However, we agreed I could do a BACS transfer into their account. Could take up to 3 days but most likely within 24 hours. When this hits my account, my line would reactivate.

I’m not too proud to admit that at this point I got a touch teary. I don’t know whether it was the tiredness of the day or relief. I was however very thankful that I spoke to someone on the phone who genuinely cared about my issue and took the time and effort to find out what steps to take. I thanked her unreservedly for her help.

Now I’m sat in the knowledge there’s a potential 3 day wait until my line flicks back on so I decide the wisest thing will be to top up my Pay As You Go number. I ring through to the delightfully polite automated service where I register my card. When I come to top up though I kept being told there was an error.

I rang through to PAYG customer services who informed me that my card was now blacklisted with T-mobile. That’s right, I can never use a card with T-mobile ever again.

I don’t know how to deal with you now T-mobile. I used to be very fond of you. I told my friends about you. Even when I did the upgrade and gave me a phone that barely worked yet customer services refused to help me at all (“It’s a known fault so we won’t replace it.” What kind of excuse is that?!), I didn’t care. I bought a Nokia 5800 (T-mobile PAYG, no less) and plodded on.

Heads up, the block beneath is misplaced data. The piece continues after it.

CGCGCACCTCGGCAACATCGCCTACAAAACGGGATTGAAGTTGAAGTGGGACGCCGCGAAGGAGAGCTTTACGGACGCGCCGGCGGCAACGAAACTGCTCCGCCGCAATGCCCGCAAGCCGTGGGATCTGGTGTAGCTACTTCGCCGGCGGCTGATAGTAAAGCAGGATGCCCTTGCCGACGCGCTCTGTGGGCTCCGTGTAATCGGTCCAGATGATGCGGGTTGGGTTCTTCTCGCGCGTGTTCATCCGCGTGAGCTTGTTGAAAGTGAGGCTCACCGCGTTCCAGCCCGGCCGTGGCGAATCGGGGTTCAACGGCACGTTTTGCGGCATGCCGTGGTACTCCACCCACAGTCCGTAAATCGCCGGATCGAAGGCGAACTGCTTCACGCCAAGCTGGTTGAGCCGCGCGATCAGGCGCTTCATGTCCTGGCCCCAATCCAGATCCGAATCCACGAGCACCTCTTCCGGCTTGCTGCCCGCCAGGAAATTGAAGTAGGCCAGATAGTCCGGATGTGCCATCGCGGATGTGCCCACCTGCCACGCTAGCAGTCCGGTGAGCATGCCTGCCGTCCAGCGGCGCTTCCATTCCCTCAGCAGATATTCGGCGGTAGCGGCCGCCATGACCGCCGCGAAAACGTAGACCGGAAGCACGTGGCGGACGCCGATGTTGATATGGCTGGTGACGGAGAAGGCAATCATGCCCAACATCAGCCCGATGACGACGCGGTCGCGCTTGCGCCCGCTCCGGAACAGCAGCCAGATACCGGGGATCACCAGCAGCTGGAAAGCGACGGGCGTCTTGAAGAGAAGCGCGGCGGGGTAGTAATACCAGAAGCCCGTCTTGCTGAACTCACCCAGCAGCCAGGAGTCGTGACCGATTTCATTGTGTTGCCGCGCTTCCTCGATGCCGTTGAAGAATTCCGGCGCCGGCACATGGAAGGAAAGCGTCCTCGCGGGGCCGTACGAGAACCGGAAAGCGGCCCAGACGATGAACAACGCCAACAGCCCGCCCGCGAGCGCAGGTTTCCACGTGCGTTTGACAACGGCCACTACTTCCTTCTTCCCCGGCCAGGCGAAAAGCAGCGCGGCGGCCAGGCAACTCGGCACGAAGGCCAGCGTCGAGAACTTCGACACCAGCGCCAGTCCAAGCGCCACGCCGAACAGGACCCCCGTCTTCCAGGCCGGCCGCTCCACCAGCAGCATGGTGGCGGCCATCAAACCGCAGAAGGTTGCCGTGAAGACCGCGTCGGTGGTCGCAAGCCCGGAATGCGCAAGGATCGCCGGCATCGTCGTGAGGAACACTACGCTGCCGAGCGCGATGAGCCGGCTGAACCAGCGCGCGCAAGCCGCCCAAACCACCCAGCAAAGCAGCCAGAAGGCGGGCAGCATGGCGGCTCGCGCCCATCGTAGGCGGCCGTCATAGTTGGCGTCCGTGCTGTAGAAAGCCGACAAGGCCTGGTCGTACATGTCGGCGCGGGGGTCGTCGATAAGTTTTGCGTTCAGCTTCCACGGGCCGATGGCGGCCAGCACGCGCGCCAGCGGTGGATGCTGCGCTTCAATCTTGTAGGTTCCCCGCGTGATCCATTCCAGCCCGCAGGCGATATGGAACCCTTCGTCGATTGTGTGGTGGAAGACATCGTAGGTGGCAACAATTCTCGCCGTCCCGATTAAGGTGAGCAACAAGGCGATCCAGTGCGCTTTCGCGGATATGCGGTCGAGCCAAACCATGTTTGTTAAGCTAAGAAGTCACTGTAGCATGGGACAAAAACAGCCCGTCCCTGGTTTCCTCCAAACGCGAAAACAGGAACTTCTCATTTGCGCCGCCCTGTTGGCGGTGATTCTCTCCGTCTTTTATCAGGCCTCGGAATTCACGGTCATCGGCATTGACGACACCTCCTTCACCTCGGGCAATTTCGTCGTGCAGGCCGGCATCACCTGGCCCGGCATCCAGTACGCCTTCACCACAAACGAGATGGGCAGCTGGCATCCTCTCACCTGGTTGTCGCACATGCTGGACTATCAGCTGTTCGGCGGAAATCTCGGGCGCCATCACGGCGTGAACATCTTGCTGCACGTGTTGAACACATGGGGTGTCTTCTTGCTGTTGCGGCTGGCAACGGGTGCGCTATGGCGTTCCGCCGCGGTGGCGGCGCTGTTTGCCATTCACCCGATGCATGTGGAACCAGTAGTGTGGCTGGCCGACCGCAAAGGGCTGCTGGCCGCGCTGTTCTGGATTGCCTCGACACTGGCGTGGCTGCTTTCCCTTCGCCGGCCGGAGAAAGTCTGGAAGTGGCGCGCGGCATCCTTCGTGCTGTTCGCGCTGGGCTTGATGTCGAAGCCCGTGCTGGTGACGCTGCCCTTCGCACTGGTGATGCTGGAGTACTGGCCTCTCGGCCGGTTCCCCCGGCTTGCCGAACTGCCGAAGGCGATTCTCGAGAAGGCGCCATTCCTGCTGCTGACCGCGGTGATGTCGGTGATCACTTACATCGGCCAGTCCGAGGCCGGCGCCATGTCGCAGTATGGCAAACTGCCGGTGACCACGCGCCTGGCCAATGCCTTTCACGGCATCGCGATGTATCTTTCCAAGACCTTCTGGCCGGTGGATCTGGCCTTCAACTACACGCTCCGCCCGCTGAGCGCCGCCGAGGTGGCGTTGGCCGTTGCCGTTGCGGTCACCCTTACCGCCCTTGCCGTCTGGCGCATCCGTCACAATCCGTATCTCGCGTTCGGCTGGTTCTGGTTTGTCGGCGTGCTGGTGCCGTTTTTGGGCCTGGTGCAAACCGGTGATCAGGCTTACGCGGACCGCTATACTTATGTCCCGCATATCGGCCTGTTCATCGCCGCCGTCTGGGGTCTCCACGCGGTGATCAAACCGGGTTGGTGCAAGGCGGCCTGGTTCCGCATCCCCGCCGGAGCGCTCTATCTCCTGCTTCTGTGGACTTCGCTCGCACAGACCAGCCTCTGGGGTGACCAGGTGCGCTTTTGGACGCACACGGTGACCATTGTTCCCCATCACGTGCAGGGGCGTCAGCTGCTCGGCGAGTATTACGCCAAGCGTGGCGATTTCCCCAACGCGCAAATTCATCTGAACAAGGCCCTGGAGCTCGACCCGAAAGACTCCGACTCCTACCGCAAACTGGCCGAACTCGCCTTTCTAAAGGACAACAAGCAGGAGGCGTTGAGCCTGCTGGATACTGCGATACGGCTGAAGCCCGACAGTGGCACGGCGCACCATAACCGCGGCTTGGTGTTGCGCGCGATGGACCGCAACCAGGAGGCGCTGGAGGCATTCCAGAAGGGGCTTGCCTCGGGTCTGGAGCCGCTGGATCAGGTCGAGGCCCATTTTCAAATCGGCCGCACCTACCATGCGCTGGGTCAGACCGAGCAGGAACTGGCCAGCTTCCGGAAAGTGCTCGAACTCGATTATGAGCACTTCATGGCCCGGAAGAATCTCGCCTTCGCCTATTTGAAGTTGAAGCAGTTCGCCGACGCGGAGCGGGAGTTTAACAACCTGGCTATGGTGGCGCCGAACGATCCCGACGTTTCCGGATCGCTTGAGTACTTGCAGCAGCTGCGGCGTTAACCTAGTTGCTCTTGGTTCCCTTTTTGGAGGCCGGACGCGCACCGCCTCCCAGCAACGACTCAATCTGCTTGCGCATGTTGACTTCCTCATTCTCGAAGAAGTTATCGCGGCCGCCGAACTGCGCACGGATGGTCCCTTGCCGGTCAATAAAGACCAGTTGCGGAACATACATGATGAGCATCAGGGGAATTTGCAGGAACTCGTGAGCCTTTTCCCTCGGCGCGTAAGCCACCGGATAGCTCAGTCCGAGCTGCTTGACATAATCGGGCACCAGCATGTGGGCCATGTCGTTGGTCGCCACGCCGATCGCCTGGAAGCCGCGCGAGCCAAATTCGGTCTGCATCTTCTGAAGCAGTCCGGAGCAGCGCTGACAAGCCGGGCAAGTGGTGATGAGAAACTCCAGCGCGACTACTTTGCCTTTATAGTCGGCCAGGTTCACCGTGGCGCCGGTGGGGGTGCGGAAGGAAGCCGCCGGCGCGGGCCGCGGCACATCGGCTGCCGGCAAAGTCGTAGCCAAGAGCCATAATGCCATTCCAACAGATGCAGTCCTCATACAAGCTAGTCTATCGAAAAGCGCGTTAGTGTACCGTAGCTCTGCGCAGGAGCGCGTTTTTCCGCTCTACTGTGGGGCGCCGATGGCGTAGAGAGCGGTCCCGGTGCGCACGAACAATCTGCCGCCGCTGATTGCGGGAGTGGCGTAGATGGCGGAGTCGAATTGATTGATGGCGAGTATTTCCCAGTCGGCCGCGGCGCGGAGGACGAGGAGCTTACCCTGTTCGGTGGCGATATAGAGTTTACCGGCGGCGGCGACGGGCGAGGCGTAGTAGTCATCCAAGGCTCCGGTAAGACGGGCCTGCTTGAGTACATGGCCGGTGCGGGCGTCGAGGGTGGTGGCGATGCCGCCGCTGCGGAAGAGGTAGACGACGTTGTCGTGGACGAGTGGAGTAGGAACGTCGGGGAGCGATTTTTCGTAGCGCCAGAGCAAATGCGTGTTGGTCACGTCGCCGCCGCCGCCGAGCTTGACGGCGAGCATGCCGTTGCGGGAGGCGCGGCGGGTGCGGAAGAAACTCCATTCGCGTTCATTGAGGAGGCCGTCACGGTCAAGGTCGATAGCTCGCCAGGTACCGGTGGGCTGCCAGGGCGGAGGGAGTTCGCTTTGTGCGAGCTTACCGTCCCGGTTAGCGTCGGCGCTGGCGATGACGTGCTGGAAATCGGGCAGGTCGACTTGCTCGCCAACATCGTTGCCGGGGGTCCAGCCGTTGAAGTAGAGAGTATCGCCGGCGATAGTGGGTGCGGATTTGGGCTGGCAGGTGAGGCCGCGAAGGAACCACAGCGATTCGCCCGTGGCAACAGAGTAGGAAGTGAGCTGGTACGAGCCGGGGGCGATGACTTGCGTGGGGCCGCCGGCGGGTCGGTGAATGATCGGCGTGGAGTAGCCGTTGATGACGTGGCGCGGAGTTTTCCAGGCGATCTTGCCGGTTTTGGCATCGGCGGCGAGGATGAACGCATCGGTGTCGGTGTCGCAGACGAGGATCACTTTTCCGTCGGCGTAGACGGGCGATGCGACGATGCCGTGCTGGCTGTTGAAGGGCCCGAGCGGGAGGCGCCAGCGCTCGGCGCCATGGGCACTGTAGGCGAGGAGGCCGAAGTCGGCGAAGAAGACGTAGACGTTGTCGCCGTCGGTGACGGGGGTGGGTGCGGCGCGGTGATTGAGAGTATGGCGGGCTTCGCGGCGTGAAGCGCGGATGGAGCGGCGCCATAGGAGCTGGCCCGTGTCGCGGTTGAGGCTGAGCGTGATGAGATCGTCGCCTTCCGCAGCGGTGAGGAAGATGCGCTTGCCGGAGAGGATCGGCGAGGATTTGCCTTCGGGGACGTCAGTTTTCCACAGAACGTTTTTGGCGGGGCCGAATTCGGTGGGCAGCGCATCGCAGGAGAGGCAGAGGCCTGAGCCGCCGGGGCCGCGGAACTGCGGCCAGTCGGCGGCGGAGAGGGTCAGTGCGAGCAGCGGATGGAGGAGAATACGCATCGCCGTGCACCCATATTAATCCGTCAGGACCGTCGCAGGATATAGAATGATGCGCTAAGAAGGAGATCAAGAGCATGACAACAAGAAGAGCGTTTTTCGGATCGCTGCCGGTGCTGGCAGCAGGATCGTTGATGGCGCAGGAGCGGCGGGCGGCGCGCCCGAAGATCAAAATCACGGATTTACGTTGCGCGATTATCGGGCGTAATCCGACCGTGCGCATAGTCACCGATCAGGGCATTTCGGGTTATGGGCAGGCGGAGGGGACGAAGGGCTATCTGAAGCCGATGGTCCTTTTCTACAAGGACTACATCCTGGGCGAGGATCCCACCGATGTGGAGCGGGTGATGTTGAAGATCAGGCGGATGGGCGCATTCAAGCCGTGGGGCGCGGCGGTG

So thanks for reconnecting me, I really appreciate it. But I think it’s the final straw. If I think about it, I’ve been with you for probably a year now and so far had a dodgy phone you refused to replace, a period of over 2 months were text messages were delivered in blocks of 8-10 at a time, a point where the aforementioned dodgy phone refused to show incoming calls which resulted in me missing a job offer (thanks. No really, thanks. It was only £12,000 higher than the wage I’m on now) and 2 of the rudest customer service people I can honestly say I’ve ever spoken to I think I’m pretty much done. I’ll be letting this contract run down and I’ll change network to someone who I feel values customers.

Again, thank you to those who commented, tweeted and generally made themselves known. And thank you to the one person at T-mobile who listened. You’re a credit to your company, and I wish you all the best.

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June 18, 2009 Posted by | Uncategorized | , , | 2 Comments

How much is ‘nicer’ worth to you?

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£7.

Not a lot of money you may think.

But my word it caused an almighty storm this morning.

Recently there has been a lot of buzz on Twitter regarding Gravity, which is being billed as the first fully featured Twitter app for S60 devices. Beta testers have been giving glowing reports, and when news came out last week saying that it was to launch this today there were a lot of people looking forward to finally using it.